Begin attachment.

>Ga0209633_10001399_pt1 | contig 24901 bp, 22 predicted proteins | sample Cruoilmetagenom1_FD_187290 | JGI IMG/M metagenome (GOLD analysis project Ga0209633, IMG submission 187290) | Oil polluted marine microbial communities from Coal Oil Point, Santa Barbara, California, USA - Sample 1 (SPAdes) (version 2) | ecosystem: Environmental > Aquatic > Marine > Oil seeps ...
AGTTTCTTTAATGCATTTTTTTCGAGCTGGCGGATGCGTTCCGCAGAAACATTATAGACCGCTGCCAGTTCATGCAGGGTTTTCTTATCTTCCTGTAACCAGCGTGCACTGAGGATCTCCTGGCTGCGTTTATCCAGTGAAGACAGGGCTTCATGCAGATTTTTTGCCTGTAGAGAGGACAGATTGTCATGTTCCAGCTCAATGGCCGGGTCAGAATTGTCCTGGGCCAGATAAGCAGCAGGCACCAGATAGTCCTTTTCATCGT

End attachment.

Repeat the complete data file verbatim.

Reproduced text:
>Ga0209633_10001399_pt1 | contig 24901 bp, 22 predicted proteins | sample Cruoilmetagenom1_FD_187290 | JGI IMG/M metagenome (GOLD analysis project Ga0209633, IMG submission 187290) | Oil polluted marine microbial communities from Coal Oil Point, Santa Barbara, California, USA - Sample 1 (SPAdes) (version 2) | ecosystem: Environmental > Aquatic > Marine > Oil seeps ...
AGTTTCTTTAATGCATTTTTTTCGAGCTGGCGGATGCGTTCCGCAGAAACATTATAGACCGCTGCCAGTTCATGCAGGGTTTTCTTATCTTCCTGTAACCAGCGTGCACTGAGGATCTCCTGGCTGCGTTTATCCAGTGAAGACAGGGCTTCATGCAGATTTTTTGCCTGTAGAGAGGACAGATTGTCATGTTCCAGCTCAATGGCCGGGTCAGAATTGTCCTGGGCCAGATAAGCAGCAGGCACCAGATAGTCCTTTTCATCGT